Caring for an injured, disabled or ill family member can entail emotional, physical and financial strain. To advance research in this field, VA experts are developing and refining questionnaires and survey tools, as well as cross-cutting strategies that can be used to implement and test programs across a wide variety of caregiving situations. Several VA studies are looking at the impact of caregiver education and stress-reduction programs on caregiver and Veteran health and wellness. Studies focus both on the short- and long-term needs of caregivers, as many of these individuals will provide care for years or even decades.
Polytrauma caregiving needs—A Minneapolis team has surveyed 565 families in the "Family and Caregiver Experiences with Polytrauma" (FACES) study. The study is yielding information on the current and long term needs of family members and significant others caring for Veterans with polytrauma. The team also has developed the Family Care Map, a Web-based, user-friendly guide that lays out each stage of VA rehabilitation care and eases communication between families and VA health care professionals.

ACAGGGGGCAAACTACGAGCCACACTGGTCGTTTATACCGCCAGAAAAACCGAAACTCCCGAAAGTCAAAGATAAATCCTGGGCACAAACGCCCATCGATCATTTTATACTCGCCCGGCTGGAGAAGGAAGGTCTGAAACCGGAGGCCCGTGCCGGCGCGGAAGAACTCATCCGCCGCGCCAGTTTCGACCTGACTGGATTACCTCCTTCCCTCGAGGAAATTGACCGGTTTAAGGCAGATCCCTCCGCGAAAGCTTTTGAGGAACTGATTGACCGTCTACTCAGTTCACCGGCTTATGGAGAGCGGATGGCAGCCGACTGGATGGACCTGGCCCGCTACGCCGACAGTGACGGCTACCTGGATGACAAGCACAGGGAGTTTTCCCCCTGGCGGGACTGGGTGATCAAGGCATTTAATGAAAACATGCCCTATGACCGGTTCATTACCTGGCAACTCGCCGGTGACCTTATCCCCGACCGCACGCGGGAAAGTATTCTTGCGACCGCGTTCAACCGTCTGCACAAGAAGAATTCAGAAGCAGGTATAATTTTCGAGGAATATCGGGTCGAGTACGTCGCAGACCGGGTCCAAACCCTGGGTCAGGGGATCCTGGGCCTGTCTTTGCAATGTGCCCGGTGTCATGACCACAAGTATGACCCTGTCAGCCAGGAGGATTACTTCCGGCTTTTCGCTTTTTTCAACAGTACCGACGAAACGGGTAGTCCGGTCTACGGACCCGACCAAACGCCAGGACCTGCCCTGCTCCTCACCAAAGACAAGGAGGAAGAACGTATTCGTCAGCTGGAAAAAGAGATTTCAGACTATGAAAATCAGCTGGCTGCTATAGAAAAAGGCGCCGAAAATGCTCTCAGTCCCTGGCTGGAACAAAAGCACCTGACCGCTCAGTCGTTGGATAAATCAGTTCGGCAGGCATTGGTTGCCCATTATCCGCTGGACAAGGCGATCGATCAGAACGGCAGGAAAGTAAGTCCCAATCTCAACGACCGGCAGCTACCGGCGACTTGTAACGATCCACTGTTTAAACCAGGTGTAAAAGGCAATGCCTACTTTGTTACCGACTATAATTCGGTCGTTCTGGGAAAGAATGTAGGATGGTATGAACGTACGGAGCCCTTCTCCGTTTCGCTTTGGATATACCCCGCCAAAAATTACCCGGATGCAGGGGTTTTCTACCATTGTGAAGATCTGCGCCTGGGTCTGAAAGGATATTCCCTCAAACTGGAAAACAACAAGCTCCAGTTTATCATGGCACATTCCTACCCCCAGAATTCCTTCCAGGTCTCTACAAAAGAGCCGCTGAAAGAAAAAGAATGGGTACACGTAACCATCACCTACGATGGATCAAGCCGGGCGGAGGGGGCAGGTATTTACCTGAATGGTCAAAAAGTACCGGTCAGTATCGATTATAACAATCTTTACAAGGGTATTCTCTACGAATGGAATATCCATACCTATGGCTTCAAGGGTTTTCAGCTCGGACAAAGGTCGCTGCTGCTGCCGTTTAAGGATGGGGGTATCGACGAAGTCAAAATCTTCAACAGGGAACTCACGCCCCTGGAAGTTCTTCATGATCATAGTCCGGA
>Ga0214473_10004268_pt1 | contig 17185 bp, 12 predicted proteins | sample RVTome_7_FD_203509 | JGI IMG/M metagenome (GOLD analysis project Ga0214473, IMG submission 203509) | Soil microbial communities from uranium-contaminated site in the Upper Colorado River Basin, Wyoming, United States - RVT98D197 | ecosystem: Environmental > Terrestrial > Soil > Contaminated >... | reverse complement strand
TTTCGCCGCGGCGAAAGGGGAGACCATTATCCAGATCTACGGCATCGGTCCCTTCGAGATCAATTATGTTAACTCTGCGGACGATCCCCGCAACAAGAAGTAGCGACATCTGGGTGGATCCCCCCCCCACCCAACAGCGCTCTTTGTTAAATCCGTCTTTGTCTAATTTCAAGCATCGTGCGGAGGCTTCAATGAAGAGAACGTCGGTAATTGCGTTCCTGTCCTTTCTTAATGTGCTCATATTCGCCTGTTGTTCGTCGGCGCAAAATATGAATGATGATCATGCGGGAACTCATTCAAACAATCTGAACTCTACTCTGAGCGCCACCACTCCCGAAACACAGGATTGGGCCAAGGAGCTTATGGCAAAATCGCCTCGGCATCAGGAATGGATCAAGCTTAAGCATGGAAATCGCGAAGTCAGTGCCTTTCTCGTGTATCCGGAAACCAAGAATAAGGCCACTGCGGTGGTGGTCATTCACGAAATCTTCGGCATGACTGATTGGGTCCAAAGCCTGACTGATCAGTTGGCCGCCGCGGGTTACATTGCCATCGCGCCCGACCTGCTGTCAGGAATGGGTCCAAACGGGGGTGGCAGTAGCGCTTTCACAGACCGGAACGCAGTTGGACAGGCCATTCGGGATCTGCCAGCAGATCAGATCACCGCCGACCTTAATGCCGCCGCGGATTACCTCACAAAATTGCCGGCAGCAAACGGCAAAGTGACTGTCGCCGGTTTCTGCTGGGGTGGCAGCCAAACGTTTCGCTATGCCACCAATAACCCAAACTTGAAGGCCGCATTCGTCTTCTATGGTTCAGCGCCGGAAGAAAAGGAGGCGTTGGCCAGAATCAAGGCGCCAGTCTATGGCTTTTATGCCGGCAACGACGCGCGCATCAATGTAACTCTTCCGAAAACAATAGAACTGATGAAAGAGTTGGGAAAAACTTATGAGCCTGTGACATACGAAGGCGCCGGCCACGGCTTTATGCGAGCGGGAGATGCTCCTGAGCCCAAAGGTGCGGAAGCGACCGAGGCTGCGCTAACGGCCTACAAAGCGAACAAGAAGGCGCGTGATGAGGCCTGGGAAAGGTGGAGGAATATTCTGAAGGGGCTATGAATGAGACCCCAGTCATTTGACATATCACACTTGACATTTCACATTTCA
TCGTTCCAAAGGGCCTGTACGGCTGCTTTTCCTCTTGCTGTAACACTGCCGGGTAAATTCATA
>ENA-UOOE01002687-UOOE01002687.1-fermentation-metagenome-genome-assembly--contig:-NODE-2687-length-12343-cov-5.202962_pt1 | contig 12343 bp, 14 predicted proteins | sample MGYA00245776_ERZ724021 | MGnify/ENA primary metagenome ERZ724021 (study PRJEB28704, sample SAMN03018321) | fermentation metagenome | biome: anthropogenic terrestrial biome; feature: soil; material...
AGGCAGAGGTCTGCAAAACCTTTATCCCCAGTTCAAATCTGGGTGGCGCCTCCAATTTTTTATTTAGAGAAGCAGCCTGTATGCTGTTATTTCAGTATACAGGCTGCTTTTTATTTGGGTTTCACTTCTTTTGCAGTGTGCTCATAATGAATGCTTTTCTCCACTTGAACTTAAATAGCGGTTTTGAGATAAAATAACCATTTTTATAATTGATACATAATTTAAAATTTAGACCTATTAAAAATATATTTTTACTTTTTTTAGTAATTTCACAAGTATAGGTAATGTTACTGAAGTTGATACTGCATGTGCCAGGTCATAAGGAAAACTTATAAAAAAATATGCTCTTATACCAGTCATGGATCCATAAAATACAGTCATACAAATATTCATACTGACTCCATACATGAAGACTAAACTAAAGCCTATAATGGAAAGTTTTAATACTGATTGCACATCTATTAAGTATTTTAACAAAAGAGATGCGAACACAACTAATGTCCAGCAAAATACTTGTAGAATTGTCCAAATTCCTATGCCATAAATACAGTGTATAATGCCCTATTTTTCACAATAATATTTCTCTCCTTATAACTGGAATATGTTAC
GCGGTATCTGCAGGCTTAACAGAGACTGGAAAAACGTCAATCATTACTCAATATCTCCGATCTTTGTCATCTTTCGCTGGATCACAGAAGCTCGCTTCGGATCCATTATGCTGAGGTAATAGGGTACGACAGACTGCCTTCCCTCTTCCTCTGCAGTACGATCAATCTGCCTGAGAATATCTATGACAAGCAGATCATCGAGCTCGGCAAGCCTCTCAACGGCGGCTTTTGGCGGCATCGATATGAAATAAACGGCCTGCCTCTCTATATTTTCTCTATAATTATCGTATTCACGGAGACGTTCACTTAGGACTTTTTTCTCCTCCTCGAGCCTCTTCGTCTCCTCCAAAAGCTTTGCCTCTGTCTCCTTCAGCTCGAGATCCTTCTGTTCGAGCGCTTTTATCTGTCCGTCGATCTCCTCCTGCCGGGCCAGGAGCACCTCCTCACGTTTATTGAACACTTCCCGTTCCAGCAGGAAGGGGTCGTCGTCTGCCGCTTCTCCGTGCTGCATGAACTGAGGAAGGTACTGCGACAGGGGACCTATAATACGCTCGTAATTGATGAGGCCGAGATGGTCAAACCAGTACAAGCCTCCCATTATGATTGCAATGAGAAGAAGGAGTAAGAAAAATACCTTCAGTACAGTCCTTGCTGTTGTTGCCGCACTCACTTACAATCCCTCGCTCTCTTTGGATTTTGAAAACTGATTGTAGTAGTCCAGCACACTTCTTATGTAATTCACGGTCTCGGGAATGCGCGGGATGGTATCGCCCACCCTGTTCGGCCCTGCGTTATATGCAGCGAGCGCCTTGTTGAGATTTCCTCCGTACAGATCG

Online Alzheimer's help—Researchers from the Greater Los Angeles VA have created an online education and support program for caregivers of Veterans with Alzheimer's disease. It includes a website, streaming videos, online education and a discussion forum. Weekly online chat sessions involve caregivers and senior clinical staff, and monthly sessions include a psychiatrist. Previous studies suggest that such education and support may not only benefit caregivers but also lessen negative behaviors on the part of the care recipients with Alzheimer's.
Caregiving in heart disease, cancer—The Ann Arbor VA is studying how caregiver support can be enhanced for patients with
heart failure and patients undergoing chemotherapy for cancer. In both studies, patients choose a care partner, an adult who does not have to live with them. All patients will receive weekly automated phone calls and monitoring; some patients' care partners will receive symptom information and structured opportunities to provide support. The team hopes to discover the impacts on caregivers, as well as on patient health and well-being.